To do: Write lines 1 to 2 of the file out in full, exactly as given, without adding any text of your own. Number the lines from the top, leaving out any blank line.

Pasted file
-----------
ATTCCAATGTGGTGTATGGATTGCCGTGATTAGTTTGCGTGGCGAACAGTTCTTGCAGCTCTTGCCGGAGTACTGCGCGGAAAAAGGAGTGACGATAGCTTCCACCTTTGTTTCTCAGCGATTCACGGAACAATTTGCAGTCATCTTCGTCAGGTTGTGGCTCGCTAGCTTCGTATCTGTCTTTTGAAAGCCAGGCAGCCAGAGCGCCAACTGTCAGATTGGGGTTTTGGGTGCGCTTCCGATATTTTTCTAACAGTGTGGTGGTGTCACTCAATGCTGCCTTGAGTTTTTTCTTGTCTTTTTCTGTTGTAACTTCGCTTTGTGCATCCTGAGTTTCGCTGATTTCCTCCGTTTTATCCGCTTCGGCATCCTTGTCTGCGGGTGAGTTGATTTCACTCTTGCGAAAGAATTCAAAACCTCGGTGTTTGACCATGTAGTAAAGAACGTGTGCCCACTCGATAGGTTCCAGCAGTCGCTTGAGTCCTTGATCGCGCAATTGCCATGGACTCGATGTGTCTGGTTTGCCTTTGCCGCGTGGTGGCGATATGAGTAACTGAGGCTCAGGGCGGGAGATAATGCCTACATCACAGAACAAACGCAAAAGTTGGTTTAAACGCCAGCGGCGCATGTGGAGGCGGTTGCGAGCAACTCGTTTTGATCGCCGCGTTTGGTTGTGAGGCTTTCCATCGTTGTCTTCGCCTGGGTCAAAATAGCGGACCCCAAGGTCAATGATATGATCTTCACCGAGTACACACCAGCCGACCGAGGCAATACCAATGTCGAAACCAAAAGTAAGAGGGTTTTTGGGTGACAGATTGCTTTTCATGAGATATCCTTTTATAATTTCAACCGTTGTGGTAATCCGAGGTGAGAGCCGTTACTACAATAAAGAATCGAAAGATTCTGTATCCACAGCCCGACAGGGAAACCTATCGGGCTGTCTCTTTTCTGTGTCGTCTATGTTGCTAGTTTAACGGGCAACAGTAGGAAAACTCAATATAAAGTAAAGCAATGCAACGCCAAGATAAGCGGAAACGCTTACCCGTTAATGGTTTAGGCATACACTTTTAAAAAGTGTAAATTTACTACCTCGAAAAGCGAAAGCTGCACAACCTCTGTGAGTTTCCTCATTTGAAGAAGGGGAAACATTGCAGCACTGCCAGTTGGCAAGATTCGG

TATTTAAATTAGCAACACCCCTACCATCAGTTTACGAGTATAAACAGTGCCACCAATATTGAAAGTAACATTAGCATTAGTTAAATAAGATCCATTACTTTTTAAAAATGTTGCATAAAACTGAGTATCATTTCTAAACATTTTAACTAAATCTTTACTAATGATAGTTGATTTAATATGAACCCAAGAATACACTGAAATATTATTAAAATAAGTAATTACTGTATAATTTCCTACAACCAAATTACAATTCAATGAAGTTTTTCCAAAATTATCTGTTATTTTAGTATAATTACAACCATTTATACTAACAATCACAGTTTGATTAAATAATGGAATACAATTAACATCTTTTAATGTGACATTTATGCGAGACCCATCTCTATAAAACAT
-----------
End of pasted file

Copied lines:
ATTCCAATGTGGTGTATGGATTGCCGTGATTAGTTTGCGTGGCGAACAGTTCTTGCAGCTCTTGCCGGAGTACTGCGCGGAAAAAGGAGTGACGATAGCTTCCACCTTTGTTTCTCAGCGATTCACGGAACAATTTGCAGTCATCTTCGTCAGGTTGTGGCTCGCTAGCTTCGTATCTGTCTTTTGAAAGCCAGGCAGCCAGAGCGCCAACTGTCAGATTGGGGTTTTGGGTGCGCTTCCGATATTTTTCTAACAGTGTGGTGGTGTCACTCAATGCTGCCTTGAGTTTTTTCTTGTCTTTTTCTGTTGTAACTTCGCTTTGTGCATCCTGAGTTTCGCTGATTTCCTCCGTTTTATCCGCTTCGGCATCCTTGTCTGCGGGTGAGTTGATTTCACTCTTGCGAAAGAATTCAAAACCTCGGTGTTTGACCATGTAGTAAAGAACGTGTGCCCACTCGATAGGTTCCAGCAGTCGCTTGAGTCCTTGATCGCGCAATTGCCATGGACTCGATGTGTCTGGTTTGCCTTTGCCGCGTGGTGGCGATATGAGTAACTGAGGCTCAGGGCGGGAGATAATGCCTACATCACAGAACAAACGCAAAAGTTGGTTTAAACGCCAGCGGCGCATGTGGAGGCGGTTGCGAGCAACTCGTTTTGATCGCCGCGTTTGGTTGTGAGGCTTTCCATCGTTGTCTTCGCCTGGGTCAAAATAGCGGACCCCAAGGTCAATGATATGATCTTCACCGAGTACACACCAGCCGACCGAGGCAATACCAATGTCGAAACCAAAAGTAAGAGGGTTTTTGGGTGACAGATTGCTTTTCATGAGATATCCTTTTATAATTTCAACCGTTGTGGTAATCCGAGGTGAGAGCCGTTACTACAATAAAGAATCGAAAGATTCTGTATCCACAGCCCGACAGGGAAACCTATCGGGCTGTCTCTTTTCTGTGTCGTCTATGTTGCTAGTTTAACGGGCAACAGTAGGAAAACTCAATATAAAGTAAAGCAATGCAACGCCAAGATAAGCGGAAACGCTTACCCGTTAATGGTTTAGGCATACACTTTTAAAAAGTGTAAATTTACTACCTCGAAAAGCGAAAGCTGCACAACCTCTGTGAGTTTCCTCATTTGAAGAAGGGGAAACATTGCAGCACTGCCAGTTGGCAAGATTCGG

TATTTAAATTAGCAACACCCCTACCATCAGTTTACGAGTATAAACAGTGCCACCAATATTGAAAGTAACATTAGCATTAGTTAAATAAGATCCATTACTTTTTAAAAATGTTGCATAAAACTGAGTATCATTTCTAAACATTTTAACTAAATCTTTACTAATGATAGTTGATTTAATATGAACCCAAGAATACACTGAAATATTATTAAAATAAGTAATTACTGTATAATTTCCTACAACCAAATTACAATTCAATGAAGTTTTTCCAAAATTATCTGTTATTTTAGTATAATTACAACCATTTATACTAACAATCACAGTTTGATTAAATAATGGAATACAATTAACATCTTTTAATGTGACATTTATGCGAGACCCATCTCTATAAAACAT